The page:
The band of miners dressed in coal-stained orange overalls and protective helmets cut a sorry sight in early July, trudging out of the Selby colliery and out of a job. Like so many other mines across the UK, Selby's time had come - deemed uneconomic and environmentally unsound in the face of a resurgent gas industry. The news is catastrophic for South Yorkshire, where 5,000 people will lose their jobs. But as is so often the case in the cut-throat world of energy, one man's loss is another's gain. In this instance, the increasing emphasis on natural gas as the UK's energy of choice is creating a major new import market for producers of liquefied natural gas (LNG).
Rising gas consumption has been a strong feature of the UK energy market over the past 20 years. Between 1982 and 2001, gas consumption rose by 109 per cent to 9,200 million cubic feet a day (cf/d), as gas-fired power stations replaced coal-fired plants. The growth is set to continue. The Energy Group, part of the government's Department of Trade & Industry, forecasts that UK gas demand in a low price scenario will reach 115.9 million tonnes of oil equivalent (toe) a year by 2010, from 96.8 million toe/y in 2002. By 2020, the figure is set to rise to 129.9 million toe/y.
The UK's thirst for gas has not gone unnoticed 5,000 kilometres away in the Gulf. In June, Qatar Petroleum (QP) and the US' ExxonMobil Corporation unveiled plans to supply up to 11 million tonnes a year (t/y) of LNG to the UK for a period of 25 years, with first deliveries anticipated in 2006-07. Under the heads of agreement, the two parties plan to build the world's two largest LNG trains at the Qatar Liquefied Gas Company (Qatargas) complex in Ras Laffan, as well as a new LNG import terminal in the UK.
The credibility of the promoters is not in question. QP and ExxonMobil are among the biggest players in the international LNG business and have been instrumental in transforming Qatar into the world's fastest growing gas exporter. Both are shareholders in Ras Laffan Liquefied Natural Gas Company (RasGas) and Qatargas, which together produced 14.5 million t/y of LNG in 2001 and are projected to raise output to 35 million t/y by 2010. They are also partners on the enhanced gas utilisation (EGU) project, a $1,200 million upstream development in the North field, which is set to provide feedstock for the two new trains.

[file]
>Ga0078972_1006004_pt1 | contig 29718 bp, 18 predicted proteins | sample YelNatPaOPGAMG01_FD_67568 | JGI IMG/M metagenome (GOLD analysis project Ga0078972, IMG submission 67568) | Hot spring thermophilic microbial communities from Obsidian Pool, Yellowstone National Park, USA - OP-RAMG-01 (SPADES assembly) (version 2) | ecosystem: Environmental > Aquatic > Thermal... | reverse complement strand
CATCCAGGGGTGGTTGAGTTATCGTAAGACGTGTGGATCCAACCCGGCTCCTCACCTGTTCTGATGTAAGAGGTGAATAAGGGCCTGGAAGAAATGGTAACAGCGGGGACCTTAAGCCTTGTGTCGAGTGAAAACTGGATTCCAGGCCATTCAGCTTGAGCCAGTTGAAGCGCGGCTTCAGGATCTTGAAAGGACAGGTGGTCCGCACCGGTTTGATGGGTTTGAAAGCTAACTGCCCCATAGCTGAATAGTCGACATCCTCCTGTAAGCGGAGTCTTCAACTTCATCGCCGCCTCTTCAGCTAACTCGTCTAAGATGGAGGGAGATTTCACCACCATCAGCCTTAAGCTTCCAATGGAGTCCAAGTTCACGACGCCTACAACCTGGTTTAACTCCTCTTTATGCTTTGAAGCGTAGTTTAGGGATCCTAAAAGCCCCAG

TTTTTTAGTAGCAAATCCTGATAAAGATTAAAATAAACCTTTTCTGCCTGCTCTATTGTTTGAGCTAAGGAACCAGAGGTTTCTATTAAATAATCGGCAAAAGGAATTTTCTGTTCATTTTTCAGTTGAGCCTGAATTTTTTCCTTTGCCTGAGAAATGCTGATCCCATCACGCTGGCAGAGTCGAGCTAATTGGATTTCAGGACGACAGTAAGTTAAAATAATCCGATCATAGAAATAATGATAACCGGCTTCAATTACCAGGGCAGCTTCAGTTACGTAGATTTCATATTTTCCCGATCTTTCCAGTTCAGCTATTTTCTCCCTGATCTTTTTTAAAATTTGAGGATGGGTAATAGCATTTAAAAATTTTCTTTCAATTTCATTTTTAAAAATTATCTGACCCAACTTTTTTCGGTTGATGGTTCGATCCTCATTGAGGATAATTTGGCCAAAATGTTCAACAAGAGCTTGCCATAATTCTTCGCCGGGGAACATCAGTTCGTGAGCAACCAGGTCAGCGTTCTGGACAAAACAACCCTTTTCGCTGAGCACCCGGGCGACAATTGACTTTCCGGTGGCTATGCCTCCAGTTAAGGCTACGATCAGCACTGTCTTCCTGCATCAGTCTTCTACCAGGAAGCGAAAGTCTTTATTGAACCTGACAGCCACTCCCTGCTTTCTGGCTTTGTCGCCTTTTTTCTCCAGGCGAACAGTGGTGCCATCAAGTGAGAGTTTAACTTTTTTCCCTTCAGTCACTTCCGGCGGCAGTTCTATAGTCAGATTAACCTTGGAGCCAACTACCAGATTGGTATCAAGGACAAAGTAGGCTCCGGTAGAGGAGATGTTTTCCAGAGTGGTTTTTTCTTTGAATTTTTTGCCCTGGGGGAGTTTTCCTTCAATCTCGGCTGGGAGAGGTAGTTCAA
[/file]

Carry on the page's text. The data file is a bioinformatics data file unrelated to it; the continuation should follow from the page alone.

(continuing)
The strength of the QP/ExxonMobil relationship is in its symbiotic nature. QP has access to abundant and low cost feedstock, contained in the world's largest non-associated gas reservoir, the North field. With reserves now estimated at 900 trillion cubic feet (tcf), the North field can support an almost limitless number of LNG trains.
As for ExxonMobil, it has marketing expertise not only in the Far East, but also in Europe. In 2000, it was Europe's largest marketable gas producer, selling over 7,000 million cf/d to customers. It also has extensive upstream assets in the North Sea.
Some fears have been expressed in Doha that the UK will not allow Gulf imports to enter its $16,500-million-a-year market. However, they appear groundless. The UK's gas market is the most liberal in Europe and the government says it welcomes proposals to secure long-term energy supplies from any producer.
In addition, while gas demand is rising, indigenous supplies are set to decline. By 2010, imported gas is expected to account for 30 per cent of all gas consumed, rising to 80 per cent by 2020.
QP and ExxonMobil will be hoping to secure a significant share of imports. Indeed, under their schedule, Qatari gas could account for about 15 per cent of the UK's entire gas needs by 2007. If that happens, then it will mark another phase in the development of the entire Gulf energy industry. It would also prove that distance and the absence of gas receiving infrastructure are minor obstacles in the way of Qatari gas exports.
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